Facebook’s announcement to make changes in algorithms to promote posts from friends and family has received a lot of applause across the world. After facing a huge criticism for getting people addicted to the platform and wasting users’ time, the social media giant took a significant step in achieving long term growth. This decision would make users’ time spent on the platform worthy and promote meaningful interactions. The firm also decided to take necessary steps to weed out fake news and posts enticing violence. Along with countering fake news, the social media company has been striving to promote high quality and genuine news. It has not specified any terms by which it will differentiate between aforementioned types of news and other news. Recently, Facebook Journalism Project launched a Local News Subscriptions Accelerator. It is a $3 million program which will be conducted for three months on pilot basis in the U.S. This program is focused on consolidating digital subscription efforts of local newspapers.
As the online advertising field has been dominated by Google and Facebook, news companies and publishing houses have been generating revenues from subscriptions. Facebook designed its pilot program to help media companies determine what inspires people to subscribe. The accelerator will collaborate with 10-15 news companies to devise strategies to help publishers build subscriber base on and off Facebook. The Atlanta Journal-Constitution, The Chicago Tribune, The Boston Globe, The Denver Post, The Dallas Morning News, The Miami Herald, and others are some of the news companies that will be collaborating with the social media giant on this project.
Facebook has taken a significant step by hiring Tim Griggs, a former New York Times executive and digital media consultant to take charge of the program. The program will be based on understanding the online audience and developing marketing strategies to acquire subscriber base.
Facebook has collaborated with The Lenfest Institute to execute the distributed learning model with the $3 million investment through the Local Media Association, Local Media Consortium, and the News Media Alliance. “What drew us to the project is that the accelerator is publisher-centric,” said Jim Friedlich, Executive Director of The Lenfest Institute for Journalism. “It’s designed to bring major local publishers together to discuss and employ digital commerce best practices.”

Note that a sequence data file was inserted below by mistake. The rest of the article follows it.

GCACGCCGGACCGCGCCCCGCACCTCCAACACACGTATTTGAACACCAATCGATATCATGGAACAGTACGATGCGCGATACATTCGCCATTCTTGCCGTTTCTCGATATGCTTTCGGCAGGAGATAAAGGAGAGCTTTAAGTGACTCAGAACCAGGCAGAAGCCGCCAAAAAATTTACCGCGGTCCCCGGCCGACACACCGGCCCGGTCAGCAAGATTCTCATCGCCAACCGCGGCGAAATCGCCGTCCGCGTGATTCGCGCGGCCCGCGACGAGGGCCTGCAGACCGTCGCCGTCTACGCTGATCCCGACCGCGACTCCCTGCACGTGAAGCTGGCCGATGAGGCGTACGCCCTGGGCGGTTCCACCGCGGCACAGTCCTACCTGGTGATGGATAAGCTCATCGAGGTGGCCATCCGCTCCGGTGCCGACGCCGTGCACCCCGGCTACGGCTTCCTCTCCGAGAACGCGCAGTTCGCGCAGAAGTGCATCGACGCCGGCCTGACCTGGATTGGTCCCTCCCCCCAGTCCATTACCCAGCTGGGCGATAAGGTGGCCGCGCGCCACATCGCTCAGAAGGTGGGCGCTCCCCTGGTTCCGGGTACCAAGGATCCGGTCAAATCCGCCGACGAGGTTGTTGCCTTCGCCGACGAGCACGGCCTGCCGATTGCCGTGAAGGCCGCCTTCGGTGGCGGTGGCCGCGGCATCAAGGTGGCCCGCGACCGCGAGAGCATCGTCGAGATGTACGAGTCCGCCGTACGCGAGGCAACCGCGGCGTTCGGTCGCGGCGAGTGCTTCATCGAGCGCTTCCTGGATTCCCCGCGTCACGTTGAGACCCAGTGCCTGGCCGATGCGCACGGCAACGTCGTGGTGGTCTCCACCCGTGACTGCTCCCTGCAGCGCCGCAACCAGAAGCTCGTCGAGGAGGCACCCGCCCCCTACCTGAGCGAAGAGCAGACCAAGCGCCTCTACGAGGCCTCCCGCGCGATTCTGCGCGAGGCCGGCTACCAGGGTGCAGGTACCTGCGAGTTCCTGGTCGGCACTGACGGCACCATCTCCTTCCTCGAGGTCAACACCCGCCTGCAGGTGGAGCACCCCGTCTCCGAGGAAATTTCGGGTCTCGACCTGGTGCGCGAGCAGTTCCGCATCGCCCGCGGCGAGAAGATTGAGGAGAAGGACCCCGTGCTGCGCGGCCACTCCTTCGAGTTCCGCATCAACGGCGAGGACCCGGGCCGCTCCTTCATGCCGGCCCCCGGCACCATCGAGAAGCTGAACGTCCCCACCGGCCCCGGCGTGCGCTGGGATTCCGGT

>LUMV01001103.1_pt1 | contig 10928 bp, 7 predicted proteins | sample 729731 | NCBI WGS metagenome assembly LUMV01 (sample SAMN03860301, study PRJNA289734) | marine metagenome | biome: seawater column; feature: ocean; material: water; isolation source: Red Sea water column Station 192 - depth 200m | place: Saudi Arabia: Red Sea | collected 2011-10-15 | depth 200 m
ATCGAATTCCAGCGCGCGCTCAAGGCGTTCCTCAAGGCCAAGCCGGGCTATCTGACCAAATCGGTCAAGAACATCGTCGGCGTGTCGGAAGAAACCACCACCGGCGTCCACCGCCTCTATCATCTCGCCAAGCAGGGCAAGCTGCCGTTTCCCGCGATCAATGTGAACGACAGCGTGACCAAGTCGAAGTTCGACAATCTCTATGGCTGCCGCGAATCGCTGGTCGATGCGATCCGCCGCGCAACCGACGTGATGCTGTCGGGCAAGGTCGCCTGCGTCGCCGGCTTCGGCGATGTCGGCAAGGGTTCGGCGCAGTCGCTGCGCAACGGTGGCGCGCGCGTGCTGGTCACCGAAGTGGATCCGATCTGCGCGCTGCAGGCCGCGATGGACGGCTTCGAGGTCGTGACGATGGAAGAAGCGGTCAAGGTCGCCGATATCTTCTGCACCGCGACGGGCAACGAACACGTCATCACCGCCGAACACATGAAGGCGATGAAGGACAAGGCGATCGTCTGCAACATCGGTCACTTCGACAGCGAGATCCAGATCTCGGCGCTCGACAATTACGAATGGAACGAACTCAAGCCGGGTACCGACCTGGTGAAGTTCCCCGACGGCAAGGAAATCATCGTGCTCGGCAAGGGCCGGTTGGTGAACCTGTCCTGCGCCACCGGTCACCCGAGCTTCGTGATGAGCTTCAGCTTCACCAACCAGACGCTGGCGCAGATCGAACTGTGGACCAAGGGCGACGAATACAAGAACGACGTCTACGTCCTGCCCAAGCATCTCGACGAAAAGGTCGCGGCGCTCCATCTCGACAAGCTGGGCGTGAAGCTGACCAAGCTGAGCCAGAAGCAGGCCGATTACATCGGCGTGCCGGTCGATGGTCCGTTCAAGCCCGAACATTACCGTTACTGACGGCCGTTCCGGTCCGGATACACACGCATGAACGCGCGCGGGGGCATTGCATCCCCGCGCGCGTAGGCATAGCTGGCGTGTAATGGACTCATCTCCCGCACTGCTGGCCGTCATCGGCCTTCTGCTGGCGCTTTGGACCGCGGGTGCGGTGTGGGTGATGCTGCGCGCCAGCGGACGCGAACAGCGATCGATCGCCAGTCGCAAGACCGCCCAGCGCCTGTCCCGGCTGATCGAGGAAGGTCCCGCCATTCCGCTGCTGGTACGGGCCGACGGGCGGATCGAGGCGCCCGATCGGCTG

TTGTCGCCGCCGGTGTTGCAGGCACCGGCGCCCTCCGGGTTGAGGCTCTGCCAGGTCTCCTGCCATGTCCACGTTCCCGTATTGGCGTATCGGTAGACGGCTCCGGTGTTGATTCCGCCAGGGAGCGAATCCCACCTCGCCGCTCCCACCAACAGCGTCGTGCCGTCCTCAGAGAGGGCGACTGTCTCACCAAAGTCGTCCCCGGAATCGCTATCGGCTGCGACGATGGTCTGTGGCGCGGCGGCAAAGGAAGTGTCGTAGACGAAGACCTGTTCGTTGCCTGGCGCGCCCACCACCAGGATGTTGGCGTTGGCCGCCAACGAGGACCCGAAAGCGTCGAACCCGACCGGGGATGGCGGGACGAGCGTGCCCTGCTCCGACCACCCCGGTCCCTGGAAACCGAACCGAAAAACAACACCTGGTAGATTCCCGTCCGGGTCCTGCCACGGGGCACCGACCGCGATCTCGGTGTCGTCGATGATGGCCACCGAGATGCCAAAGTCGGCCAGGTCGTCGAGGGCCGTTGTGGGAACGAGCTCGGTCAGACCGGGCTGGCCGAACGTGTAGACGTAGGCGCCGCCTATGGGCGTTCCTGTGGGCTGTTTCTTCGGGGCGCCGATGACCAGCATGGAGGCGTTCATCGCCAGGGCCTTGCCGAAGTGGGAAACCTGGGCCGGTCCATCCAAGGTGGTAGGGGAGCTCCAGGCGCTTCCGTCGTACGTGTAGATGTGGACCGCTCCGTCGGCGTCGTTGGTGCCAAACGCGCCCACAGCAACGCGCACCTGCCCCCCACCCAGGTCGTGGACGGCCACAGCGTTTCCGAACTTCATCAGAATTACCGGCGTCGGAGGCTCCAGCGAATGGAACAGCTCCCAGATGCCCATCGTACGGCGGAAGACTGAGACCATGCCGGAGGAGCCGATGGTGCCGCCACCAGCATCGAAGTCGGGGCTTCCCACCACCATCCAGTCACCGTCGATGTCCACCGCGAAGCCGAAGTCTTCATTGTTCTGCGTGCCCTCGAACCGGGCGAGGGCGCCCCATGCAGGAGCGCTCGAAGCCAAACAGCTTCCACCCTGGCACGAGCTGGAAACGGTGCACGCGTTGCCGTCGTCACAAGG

The California-based social media giant Facebook has taken huge efforts to collaborate with newspapers and digital publishers to strengthen their subscription base and monetization strategies through its platform. Though it has not been much transparent while collaborating with publishers on experiments and tests in the past, Executives of Facebook said that it is looking forward to contributing more than before. Campbell Brown, Facebook’s Head of Journalism Project, said, “We want to go the extra mile. When I started here there was only one person on local, now its the largest partnerships team we have.”
This project will be very helpful for local newspapers as they do not have enough resources to use such platforms to increase subscription base. National newspapers have been scaling up their digital subscription base with availability of resources. This program will provide resources and strategies to local newspapers to scale up their readability and subscription base. Moreover, Facebook also marks a significant step toward adding value to people’s lives through its platform that was highly criticized for wasting time.